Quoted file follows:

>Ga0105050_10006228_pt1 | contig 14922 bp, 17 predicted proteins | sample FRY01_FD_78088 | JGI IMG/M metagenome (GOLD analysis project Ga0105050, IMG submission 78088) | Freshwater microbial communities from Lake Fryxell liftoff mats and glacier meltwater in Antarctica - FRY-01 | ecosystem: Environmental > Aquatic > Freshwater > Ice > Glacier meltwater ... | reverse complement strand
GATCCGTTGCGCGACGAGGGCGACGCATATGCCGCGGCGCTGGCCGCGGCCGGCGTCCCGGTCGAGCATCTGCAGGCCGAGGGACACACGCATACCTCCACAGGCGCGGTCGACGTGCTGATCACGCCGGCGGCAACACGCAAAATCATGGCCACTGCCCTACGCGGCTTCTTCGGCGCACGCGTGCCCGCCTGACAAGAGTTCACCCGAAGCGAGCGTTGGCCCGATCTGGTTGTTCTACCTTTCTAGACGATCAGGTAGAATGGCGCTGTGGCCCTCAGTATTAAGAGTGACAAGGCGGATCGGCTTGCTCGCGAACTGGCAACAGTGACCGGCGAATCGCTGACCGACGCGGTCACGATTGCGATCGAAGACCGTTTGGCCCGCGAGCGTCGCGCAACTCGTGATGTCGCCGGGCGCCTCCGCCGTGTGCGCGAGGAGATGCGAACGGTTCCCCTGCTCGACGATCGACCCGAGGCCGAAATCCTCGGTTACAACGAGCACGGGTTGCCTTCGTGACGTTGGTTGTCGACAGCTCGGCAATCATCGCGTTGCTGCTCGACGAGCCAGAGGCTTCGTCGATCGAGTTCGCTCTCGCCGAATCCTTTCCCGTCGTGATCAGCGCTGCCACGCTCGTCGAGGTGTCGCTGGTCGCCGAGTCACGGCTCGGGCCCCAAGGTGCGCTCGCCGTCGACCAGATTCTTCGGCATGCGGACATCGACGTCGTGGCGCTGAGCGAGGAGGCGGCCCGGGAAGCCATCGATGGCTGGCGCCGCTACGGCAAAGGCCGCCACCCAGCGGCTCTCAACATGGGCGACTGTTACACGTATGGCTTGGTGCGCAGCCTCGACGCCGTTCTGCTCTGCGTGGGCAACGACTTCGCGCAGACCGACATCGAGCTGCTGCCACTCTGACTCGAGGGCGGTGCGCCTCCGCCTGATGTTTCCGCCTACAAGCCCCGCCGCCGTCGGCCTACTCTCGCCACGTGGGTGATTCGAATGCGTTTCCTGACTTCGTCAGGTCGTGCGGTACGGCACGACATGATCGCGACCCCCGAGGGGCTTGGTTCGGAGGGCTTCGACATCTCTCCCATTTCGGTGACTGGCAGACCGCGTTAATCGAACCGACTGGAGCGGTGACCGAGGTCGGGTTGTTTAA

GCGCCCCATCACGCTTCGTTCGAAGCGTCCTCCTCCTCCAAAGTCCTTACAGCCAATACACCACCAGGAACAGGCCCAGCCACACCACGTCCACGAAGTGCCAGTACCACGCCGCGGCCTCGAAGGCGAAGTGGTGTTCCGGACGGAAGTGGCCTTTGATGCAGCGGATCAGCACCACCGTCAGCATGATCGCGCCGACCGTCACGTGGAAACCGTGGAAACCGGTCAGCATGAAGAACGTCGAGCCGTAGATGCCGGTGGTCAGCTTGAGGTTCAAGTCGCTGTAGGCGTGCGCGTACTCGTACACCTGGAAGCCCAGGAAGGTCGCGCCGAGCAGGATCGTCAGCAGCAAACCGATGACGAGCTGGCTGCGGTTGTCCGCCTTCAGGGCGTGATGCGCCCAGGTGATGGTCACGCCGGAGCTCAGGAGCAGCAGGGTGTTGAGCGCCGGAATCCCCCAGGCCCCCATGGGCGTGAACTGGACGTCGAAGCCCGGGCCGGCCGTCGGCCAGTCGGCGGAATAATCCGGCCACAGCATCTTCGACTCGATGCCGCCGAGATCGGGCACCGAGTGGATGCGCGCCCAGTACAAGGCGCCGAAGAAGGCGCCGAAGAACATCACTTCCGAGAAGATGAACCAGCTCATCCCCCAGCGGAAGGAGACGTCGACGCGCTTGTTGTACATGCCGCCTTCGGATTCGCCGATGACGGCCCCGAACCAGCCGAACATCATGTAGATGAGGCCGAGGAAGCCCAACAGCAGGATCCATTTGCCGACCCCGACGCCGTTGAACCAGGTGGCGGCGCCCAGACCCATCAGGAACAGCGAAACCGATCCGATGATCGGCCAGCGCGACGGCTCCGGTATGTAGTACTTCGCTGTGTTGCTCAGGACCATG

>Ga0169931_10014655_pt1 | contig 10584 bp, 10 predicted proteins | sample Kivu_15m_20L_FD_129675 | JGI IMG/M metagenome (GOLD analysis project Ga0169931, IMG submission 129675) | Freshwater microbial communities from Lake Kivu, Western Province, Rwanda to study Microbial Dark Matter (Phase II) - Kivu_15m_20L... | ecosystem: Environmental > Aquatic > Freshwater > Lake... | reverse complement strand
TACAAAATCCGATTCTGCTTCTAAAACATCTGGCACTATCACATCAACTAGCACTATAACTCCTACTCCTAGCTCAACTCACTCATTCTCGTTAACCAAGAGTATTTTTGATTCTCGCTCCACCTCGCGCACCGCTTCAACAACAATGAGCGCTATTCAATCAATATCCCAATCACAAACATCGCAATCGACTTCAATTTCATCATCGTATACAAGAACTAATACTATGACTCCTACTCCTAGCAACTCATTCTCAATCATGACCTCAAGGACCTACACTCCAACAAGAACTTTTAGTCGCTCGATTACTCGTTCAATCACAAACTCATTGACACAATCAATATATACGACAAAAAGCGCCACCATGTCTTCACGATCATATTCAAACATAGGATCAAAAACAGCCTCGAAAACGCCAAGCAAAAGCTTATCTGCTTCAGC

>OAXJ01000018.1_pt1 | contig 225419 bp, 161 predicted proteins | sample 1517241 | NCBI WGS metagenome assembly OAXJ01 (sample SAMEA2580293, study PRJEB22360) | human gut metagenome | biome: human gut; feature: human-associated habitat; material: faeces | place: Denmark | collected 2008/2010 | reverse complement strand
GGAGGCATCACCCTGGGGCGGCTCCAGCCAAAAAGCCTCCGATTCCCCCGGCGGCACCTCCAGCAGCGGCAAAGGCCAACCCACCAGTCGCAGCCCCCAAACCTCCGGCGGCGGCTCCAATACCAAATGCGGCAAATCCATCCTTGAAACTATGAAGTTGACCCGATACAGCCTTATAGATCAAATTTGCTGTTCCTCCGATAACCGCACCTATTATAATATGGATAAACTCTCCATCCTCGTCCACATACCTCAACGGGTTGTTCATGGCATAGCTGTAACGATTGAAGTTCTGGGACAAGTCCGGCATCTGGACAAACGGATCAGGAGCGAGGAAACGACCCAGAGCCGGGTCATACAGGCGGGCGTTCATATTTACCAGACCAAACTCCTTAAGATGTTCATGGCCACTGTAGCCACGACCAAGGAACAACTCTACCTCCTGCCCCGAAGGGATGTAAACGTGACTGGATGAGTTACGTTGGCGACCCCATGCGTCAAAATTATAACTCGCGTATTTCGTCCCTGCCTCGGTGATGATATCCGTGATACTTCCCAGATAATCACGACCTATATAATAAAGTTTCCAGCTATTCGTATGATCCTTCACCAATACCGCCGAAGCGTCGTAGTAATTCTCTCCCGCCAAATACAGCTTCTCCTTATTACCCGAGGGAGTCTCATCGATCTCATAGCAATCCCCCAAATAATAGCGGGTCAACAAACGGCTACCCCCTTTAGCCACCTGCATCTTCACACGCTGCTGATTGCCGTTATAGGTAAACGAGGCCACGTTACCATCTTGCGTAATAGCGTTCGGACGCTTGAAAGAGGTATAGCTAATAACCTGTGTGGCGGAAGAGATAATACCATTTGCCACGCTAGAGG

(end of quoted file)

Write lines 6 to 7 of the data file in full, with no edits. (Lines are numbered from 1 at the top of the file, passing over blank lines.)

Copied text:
>OAXJ01000018.1_pt1 | contig 225419 bp, 161 predicted proteins | sample 1517241 | NCBI WGS metagenome assembly OAXJ01 (sample SAMEA2580293, study PRJEB22360) | human gut metagenome | biome: human gut; feature: human-associated habitat; material: faeces | place: Denmark | collected 2008/2010 | reverse complement strand
GGAGGCATCACCCTGGGGCGGCTCCAGCCAAAAAGCCTCCGATTCCCCCGGCGGCACCTCCAGCAGCGGCAAAGGCCAACCCACCAGTCGCAGCCCCCAAACCTCCGGCGGCGGCTCCAATACCAAATGCGGCAAATCCATCCTTGAAACTATGAAGTTGACCCGATACAGCCTTATAGATCAAATTTGCTGTTCCTCCGATAACCGCACCTATTATAATATGGATAAACTCTCCATCCTCGTCCACATACCTCAACGGGTTGTTCATGGCATAGCTGTAACGATTGAAGTTCTGGGACAAGTCCGGCATCTGGACAAACGGATCAGGAGCGAGGAAACGACCCAGAGCCGGGTCATACAGGCGGGCGTTCATATTTACCAGACCAAACTCCTTAAGATGTTCATGGCCACTGTAGCCACGACCAAGGAACAACTCTACCTCCTGCCCCGAAGGGATGTAAACGTGACTGGATGAGTTACGTTGGCGACCCCATGCGTCAAAATTATAACTCGCGTATTTCGTCCCTGCCTCGGTGATGATATCCGTGATACTTCCCAGATAATCACGACCTATATAATAAAGTTTCCAGCTATTCGTATGATCCTTCACCAATACCGCCGAAGCGTCGTAGTAATTCTCTCCCGCCAAATACAGCTTCTCCTTATTACCCGAGGGAGTCTCATCGATCTCATAGCAATCCCCCAAATAATAGCGGGTCAACAAACGGCTACCCCCTTTAGCCACCTGCATCTTCACACGCTGCTGATTGCCGTTATAGGTAAACGAGGCCACGTTACCATCTTGCGTAATAGCGTTCGGACGCTTGAAAGAGGTATAGCTAATAACCTGTGTGGCGGAAGAGATAATACCATTTGCCACGCTAGAGG